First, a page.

Cycling workout of the week #2: Glycolytic Capacity Efforts - Short hills? Long sprints? Same session. [1hr 3 mins]

Do if… you love short, sharp and steep hills (–or if they’re your nemesis), plus it’s also good training for long, drawn-out sprints

Image shows a rider completing a cycling workout.
(Image credit: Future)

We’ll be bringing you a fresh new workout every monday in our new CYCLING WORKOUT OF THE WEEK series - we’ll explain the benefits of sessions and provide an outdoor alternative targeting the same systems.

Although the efforts in this cycling workout are only very short – at just one minute long – these will feel very hard and near maximal. Be prepared to dig deep, but don’t be tempted to go too hard early on as you’ll want to still be able to maintain the same output in the last interval. 

This is a particularly useful cycling workout for those targeting shorter hill climb events where glycolytic muscle fibres will be the primary source of power. And also for longer efforts, such as at the end of a road race, where you want to catch everyone off guard a bit and go for that long drawn out sprint effort. 

Even if you don’t have any target events, this is still a nicely tough HIIT cycling workout for a quick and efficient fitness boost. 

This cycling workout starts with a long warm up, and is followed by 4 x 1 minute “very hard” efforts with six minutes rest. 

To download the session click on the embedded graph above. If you’re not already set up on TrainerDay it’ll ask you to register for an account - it’s free to do so and it’s free to download the session.  

Simply explained

The muscle fibres you use in high intensity efforts are actually distinct to the ones used in endurance efforts - so you could potentially be doing hours of training but leaving this whole area completely neglected.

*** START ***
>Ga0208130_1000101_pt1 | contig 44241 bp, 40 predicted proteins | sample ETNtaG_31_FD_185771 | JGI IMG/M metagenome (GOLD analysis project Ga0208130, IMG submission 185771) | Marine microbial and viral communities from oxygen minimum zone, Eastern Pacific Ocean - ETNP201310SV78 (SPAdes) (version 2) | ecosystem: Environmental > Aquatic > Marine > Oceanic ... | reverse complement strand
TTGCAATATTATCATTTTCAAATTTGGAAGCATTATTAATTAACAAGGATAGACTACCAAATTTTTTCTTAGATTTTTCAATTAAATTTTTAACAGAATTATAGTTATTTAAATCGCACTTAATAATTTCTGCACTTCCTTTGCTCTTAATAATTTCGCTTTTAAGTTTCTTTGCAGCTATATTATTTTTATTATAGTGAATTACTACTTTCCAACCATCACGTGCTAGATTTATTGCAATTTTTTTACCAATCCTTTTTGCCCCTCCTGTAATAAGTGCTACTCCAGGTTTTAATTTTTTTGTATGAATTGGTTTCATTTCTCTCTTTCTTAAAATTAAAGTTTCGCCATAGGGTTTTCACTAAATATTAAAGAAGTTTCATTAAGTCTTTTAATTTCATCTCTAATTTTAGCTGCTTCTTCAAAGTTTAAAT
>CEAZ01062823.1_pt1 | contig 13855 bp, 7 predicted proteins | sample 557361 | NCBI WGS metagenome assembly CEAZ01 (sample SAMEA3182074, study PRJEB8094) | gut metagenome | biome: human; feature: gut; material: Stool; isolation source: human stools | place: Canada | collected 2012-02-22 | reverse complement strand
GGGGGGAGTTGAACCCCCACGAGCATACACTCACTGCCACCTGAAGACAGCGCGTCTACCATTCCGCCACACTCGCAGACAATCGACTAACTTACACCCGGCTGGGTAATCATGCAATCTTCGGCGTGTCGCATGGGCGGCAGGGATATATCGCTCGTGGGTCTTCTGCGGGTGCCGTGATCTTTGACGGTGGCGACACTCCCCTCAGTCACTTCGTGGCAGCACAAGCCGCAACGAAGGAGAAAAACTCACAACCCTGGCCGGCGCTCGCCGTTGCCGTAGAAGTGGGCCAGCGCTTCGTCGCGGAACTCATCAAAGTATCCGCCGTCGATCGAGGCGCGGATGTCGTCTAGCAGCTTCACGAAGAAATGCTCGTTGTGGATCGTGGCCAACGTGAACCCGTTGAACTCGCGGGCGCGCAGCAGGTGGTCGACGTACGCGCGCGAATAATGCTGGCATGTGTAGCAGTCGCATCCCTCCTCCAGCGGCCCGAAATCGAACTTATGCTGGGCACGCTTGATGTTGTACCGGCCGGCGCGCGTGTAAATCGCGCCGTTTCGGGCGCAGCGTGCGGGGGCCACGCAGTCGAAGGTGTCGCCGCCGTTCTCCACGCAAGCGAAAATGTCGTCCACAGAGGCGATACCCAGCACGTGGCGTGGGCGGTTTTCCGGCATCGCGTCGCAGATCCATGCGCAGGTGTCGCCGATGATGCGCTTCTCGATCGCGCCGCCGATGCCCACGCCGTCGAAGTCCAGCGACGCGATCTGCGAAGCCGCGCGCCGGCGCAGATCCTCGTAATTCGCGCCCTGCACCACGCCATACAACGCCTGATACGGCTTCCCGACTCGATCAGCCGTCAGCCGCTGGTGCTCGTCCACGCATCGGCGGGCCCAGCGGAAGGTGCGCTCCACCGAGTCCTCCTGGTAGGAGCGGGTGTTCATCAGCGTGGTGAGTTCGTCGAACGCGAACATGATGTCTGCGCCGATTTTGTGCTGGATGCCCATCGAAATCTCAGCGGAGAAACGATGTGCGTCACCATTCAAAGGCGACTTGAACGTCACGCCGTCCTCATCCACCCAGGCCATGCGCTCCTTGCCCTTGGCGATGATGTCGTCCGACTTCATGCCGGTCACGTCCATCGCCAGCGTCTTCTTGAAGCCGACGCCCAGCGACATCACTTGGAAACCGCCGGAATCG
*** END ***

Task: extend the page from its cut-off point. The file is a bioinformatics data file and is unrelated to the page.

These one minute efforts will activate that energy system, helping to improve your climbing, more specifically your ability to blast up short, sharp and steep hills. It’ll also boost the amount of power – and duration – you can sustain for a long, drawn-out sprint. Great for catching people off-guard in a road race or blasting your way up the pack in a Zwift race at 500m to go.

Let's geek out...

Efforts such as those in this cycling workout are referred to as glycolytic efforts because of the way in which we produce power at these intensities. This happens when we break down glucose into lactate without using oxygen (anaerobically) and, although it doesn’t produce as much ATP (Adenosine Triphosphate, which our body uses as energy for every action), it produces it far more quickly than breaking down fats or carbohydrates aerobically. 

The type of muscle that produces power this way is also different. When we do low intensity and primarily aerobic efforts, we use Type 1 muscle fibres (Slow Oxidative), whereas glycolytic efforts use Type 2A and 2B fibres (Fast Oxidative and Fast Glycolytic). These Type 2 fibres have more ATPase (the group of enzymes that hydrolyse ATP) and therefore produce muscle contractions far quicker than Type 1 fibres, allowing for faster and more explosive movements.